Why Reparations - Black Lives Matter
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Why Reparations

This week marked 100 years since the state-sponsored bombing of what was known as Black Wall Street. The Tulsa Massacre was an organized mob attack driven by white supremacy. That white supremacy is at the root of systemic racism that still thrives today.

But we’re done allowing white supremacy to thrive, and we’re past the point of “justice.” Our demand for the people of Tulsa — and for all Black people — is reparations.

Black people in the U.S. have been forced to grapple with structural discrimination — experiencing the highest rates of poverty, unemployment, low wages, health disparities, incarceration inequities, and so much more.

This is a direct result of centuries of anti-Black policies and practices and violent white mob attacks on Black communities. Without reparations, the structural discrimination that purposely holds Black people back will continue to thrive — it’s something we simply refuse to accept. Reparations directly address the legacy of slavery, acts of violence like the Tulsa Massacre, and decade after decade of discrimination that we still deal with today.

Reparations encompass the full range of past and ongoing harms to Black people. Together, we can get the reparations that the millions of Black people in this country have long deserved — sign the petition demanding reparations from the government NOW:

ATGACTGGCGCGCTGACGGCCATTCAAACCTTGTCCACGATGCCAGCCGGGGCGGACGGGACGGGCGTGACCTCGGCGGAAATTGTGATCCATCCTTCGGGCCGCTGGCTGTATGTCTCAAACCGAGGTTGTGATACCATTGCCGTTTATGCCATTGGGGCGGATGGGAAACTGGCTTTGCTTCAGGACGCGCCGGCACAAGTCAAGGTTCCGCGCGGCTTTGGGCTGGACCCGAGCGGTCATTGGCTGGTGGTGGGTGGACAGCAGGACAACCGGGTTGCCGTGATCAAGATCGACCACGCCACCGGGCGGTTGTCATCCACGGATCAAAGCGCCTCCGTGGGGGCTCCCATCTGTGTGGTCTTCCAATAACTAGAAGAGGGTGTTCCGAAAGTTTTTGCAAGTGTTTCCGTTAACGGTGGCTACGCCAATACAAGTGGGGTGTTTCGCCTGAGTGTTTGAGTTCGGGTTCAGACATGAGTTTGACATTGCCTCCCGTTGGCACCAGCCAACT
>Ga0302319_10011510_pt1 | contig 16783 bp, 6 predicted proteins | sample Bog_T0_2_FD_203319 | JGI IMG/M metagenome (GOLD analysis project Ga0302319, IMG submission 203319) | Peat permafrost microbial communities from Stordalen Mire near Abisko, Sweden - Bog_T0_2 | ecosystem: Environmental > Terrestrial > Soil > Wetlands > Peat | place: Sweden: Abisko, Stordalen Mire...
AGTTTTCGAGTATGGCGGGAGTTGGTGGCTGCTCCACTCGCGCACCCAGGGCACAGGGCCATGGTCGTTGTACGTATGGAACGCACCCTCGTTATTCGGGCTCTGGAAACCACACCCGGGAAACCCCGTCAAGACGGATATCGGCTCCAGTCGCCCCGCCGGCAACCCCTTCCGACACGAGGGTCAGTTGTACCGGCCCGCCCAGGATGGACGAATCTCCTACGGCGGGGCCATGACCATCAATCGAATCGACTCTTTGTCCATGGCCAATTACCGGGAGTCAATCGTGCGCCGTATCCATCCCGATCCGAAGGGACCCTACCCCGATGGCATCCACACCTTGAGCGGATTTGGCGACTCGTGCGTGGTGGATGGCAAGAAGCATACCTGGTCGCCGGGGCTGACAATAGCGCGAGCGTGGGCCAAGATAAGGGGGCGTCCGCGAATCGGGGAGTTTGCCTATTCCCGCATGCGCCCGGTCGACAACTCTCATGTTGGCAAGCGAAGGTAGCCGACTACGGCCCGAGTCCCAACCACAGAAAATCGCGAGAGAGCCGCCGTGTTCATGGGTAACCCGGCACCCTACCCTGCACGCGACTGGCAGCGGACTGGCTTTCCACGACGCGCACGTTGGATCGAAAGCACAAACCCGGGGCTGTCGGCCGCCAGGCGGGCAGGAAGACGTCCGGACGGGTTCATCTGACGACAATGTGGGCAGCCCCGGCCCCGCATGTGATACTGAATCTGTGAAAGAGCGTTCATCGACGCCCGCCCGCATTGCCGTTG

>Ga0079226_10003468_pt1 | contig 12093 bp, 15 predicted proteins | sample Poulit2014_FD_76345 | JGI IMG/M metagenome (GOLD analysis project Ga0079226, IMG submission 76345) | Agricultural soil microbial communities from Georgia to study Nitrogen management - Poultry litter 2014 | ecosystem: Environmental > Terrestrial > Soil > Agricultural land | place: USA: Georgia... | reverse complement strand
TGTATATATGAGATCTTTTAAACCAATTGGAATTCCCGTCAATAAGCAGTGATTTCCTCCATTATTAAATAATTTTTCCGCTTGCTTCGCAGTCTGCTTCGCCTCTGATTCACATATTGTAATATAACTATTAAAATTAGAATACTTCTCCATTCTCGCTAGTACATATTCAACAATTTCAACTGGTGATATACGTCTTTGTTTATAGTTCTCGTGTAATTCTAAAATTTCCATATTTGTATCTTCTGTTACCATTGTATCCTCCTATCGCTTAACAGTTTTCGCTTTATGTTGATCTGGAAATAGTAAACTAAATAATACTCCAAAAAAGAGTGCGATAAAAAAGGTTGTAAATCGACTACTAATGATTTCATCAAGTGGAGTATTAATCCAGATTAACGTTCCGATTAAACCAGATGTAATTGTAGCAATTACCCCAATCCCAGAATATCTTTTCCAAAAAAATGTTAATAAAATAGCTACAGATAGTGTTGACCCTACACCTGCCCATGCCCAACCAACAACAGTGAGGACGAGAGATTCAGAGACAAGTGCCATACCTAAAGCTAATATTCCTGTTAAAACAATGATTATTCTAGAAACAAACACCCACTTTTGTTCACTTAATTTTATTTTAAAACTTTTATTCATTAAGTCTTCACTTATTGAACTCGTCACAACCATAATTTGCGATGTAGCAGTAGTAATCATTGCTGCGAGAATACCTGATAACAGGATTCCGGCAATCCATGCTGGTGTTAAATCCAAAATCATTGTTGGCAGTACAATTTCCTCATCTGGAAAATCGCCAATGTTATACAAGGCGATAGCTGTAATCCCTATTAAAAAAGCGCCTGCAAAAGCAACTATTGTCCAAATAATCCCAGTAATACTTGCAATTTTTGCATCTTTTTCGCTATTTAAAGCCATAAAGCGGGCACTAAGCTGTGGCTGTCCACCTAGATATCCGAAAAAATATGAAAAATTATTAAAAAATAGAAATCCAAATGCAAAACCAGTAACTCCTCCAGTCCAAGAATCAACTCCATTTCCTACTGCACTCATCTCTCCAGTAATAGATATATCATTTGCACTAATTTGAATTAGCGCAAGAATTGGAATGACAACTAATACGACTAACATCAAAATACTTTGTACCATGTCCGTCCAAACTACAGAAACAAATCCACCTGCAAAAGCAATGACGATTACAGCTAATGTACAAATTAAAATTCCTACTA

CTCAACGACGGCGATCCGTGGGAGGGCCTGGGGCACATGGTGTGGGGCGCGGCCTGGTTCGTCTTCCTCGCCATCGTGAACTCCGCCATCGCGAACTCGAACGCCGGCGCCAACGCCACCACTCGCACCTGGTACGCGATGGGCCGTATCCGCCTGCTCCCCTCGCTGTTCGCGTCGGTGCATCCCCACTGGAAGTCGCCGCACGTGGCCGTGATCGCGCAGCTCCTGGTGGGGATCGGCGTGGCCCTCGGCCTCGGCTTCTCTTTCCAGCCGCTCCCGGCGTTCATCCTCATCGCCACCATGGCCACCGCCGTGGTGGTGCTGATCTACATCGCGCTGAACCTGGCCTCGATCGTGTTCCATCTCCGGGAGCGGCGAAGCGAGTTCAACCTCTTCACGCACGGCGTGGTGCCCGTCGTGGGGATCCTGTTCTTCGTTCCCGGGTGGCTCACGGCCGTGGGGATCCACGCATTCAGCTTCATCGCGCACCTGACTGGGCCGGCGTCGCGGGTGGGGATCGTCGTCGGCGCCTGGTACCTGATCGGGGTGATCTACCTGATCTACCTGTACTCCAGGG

The first demands for reparations were made by enslaved people in the pre-Civil War era, and since emancipation there have been long-standing movements demanding reparations throughout the U.S., the Caribbean, Africa, and the Diaspora.

Now, we’re continuing to demand reparations — for the people of Tulsa. For all Black people. Because for too long, we’ve been forced to face systems of oppression and racial discrimination in every sphere.

From Jim Crow policies to the War on Drugs all the way to the present, strategic systemic racism has impacted all Black people in the U.S. — not just those whose ancestors were enslaved.

Reparations are owed, in forms and manners, to be determined by Black people in the U.S. It’s on us to raise our voices and demand action immediately. If you agree, sign our petition in the fight for reparations that are long overdue.

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